About pronouncing the 's' in plural nouns and verbs

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Teeture

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Hello everyone.

A general rule of English pronunciation states that the 's' in plural nouns is to be pronounced as /z/ if it is preceded by a 'voiced consonant' such as /n/ or /g/, and as /s/ if it is preceded by a 'voiceless consonant' such as /t/ or /p/.


Therefore, "pens" is pronounced as /penz/ and "cats" is pronounced as /cats/.


Now my question is, do native speakers of English always follow this rule? Secondly, and this is what I really need to understand, does this rule apply also to the 's' in the verbs of 'third person singular subjects'?


–Prasad (Bangalore, India)
 

emsr2d2

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Welcome to the forum, Teeture.

Why would you think that we wouldn't always follow this rule? Are you just looking for random exceptions to the rule?

Yes, it applies to the third person singular verb too:

He fits (fitz)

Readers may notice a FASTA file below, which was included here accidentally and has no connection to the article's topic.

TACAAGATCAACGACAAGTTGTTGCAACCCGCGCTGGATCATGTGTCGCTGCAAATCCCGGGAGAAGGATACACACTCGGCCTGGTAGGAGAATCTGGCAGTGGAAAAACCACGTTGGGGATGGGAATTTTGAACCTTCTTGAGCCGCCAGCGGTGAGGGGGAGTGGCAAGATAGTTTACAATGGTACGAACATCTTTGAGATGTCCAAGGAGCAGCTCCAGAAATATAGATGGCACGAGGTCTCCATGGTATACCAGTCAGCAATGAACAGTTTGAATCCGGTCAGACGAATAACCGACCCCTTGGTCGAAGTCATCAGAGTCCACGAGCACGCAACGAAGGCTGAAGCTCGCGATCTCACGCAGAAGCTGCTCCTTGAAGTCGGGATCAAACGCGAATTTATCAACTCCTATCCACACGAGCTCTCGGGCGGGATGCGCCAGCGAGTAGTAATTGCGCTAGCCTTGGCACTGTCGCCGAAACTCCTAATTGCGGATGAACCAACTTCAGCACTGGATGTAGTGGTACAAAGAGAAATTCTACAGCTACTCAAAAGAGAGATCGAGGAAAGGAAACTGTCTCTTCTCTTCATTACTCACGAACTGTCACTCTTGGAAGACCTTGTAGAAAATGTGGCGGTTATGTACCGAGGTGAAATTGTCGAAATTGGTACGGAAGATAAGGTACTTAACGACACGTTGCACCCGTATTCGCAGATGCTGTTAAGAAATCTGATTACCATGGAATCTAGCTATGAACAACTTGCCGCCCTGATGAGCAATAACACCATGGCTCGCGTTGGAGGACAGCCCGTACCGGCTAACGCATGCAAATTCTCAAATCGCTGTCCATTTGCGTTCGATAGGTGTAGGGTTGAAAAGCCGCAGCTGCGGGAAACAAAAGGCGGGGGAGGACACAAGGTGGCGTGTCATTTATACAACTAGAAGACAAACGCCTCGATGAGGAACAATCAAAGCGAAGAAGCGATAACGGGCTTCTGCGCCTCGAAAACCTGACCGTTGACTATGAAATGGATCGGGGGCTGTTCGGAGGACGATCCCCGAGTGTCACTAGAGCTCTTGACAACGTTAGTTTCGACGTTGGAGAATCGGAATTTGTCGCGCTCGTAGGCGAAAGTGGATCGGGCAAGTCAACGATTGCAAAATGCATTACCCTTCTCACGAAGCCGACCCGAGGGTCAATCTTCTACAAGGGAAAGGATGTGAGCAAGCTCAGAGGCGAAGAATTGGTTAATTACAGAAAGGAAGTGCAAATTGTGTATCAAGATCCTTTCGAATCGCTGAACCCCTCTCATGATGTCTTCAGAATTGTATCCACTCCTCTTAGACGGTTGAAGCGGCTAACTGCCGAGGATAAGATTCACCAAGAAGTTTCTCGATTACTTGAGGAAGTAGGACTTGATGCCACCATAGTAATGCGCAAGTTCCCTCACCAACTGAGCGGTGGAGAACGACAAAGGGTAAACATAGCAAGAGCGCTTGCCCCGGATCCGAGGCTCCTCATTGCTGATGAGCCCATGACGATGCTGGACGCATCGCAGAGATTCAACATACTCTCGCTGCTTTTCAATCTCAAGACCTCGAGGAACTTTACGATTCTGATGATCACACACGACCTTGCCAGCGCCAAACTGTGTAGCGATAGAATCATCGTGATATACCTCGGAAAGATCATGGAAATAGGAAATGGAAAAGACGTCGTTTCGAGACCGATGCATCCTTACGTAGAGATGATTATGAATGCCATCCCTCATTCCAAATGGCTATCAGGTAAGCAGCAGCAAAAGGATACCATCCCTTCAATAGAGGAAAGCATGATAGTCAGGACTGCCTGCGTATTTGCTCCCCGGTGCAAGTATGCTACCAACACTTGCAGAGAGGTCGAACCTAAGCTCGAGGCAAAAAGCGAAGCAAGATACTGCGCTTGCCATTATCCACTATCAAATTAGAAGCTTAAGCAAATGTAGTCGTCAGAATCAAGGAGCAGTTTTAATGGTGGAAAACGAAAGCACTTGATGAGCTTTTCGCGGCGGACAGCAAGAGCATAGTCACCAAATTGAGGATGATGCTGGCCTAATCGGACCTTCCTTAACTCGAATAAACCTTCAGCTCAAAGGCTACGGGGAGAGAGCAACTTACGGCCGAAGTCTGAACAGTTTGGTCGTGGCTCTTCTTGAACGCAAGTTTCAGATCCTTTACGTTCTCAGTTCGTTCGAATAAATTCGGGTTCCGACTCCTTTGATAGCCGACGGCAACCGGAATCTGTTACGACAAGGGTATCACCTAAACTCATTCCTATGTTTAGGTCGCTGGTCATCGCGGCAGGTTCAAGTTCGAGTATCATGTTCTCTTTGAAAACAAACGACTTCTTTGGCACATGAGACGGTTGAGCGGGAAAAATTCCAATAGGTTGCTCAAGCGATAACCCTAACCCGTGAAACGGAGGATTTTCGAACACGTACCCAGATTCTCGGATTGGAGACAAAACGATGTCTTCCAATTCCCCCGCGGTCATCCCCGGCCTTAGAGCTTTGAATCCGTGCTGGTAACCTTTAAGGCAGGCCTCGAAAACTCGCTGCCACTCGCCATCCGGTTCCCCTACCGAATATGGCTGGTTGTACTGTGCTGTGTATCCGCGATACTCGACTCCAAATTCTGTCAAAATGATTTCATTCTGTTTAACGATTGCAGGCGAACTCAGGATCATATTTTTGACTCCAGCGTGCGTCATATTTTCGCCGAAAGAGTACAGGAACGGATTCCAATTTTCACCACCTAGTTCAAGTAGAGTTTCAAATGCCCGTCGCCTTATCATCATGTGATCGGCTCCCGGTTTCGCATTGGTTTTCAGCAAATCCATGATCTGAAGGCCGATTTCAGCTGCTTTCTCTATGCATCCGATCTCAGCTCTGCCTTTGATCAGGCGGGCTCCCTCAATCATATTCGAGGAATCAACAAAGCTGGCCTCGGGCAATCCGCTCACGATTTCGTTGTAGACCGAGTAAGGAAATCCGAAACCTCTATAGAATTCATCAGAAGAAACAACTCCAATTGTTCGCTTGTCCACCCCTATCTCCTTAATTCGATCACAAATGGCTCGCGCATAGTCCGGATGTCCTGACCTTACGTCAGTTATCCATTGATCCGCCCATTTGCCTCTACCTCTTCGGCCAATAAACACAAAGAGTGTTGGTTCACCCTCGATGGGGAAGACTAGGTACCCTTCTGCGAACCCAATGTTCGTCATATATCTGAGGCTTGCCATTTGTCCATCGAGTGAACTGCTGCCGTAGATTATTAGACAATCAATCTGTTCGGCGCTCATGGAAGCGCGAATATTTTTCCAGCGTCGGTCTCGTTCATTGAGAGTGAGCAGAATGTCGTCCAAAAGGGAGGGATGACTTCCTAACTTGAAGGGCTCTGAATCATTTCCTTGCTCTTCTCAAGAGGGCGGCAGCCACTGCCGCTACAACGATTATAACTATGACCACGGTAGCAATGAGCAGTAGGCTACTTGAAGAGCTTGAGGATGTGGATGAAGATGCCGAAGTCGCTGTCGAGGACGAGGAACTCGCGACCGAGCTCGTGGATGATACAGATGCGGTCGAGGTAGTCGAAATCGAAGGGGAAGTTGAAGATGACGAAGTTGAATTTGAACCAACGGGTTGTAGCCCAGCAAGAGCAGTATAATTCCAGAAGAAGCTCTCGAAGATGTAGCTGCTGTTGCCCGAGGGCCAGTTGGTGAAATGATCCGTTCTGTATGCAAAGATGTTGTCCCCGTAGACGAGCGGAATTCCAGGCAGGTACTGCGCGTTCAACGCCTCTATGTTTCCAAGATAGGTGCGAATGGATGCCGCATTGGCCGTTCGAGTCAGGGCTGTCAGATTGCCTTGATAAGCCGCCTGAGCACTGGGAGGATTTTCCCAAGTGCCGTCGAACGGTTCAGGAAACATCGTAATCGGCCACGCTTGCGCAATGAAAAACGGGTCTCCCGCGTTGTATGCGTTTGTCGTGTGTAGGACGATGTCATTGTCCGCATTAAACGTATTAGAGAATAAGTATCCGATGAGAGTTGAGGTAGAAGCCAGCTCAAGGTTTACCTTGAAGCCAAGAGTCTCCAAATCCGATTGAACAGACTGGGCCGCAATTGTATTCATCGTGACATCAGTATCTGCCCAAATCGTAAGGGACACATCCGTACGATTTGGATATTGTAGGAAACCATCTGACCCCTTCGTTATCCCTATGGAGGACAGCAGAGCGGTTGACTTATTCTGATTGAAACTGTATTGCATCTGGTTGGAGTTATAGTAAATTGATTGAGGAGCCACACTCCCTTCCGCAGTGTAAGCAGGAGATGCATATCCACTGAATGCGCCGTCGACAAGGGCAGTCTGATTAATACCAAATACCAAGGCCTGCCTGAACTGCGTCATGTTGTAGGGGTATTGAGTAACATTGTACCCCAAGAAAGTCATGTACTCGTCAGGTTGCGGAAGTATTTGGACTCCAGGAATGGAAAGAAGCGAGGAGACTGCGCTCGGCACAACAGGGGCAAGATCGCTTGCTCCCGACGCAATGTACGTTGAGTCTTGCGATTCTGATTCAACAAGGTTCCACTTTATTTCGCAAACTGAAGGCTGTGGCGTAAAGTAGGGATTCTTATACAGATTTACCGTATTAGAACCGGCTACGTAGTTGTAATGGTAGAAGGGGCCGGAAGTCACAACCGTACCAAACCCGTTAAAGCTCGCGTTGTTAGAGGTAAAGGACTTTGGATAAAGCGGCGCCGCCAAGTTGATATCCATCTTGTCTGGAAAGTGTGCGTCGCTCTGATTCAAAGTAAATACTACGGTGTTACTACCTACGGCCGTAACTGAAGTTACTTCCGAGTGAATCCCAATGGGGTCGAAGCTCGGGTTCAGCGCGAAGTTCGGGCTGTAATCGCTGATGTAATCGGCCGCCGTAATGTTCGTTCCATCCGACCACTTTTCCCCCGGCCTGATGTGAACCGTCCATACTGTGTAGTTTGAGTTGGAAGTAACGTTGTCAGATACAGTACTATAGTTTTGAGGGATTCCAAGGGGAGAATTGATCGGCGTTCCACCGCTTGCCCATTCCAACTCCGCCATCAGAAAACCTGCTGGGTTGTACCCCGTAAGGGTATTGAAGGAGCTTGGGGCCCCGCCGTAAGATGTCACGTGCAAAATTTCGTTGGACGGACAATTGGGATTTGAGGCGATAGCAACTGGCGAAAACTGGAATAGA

He sings (singz)
He hops (hops)
He takes (takes)
 

Odessa Dawn

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Thank you for your helpful reply as always.
Will you make it clear, please? I haven’t seen that t sound is voiced thus far. Is there any exception? I apologize for taking your time out but as you know that non-native speakers can't master English the way it should be. As a result, we have to consult you.


Thank you,
 

5jj

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Thank you for your helpful reply as always. Will you make it clear, please? I haven’t seen that t sound is voiced thus far. Is there any exception? I apologize for taking your time out but as you know that non-native speakers can't master English the way it should be.
/t/, almost by definition, is not voiced. t and tt may be voiced in some AmE ( and a few BrE) dialects, but not in word-final position or before /s/.
 
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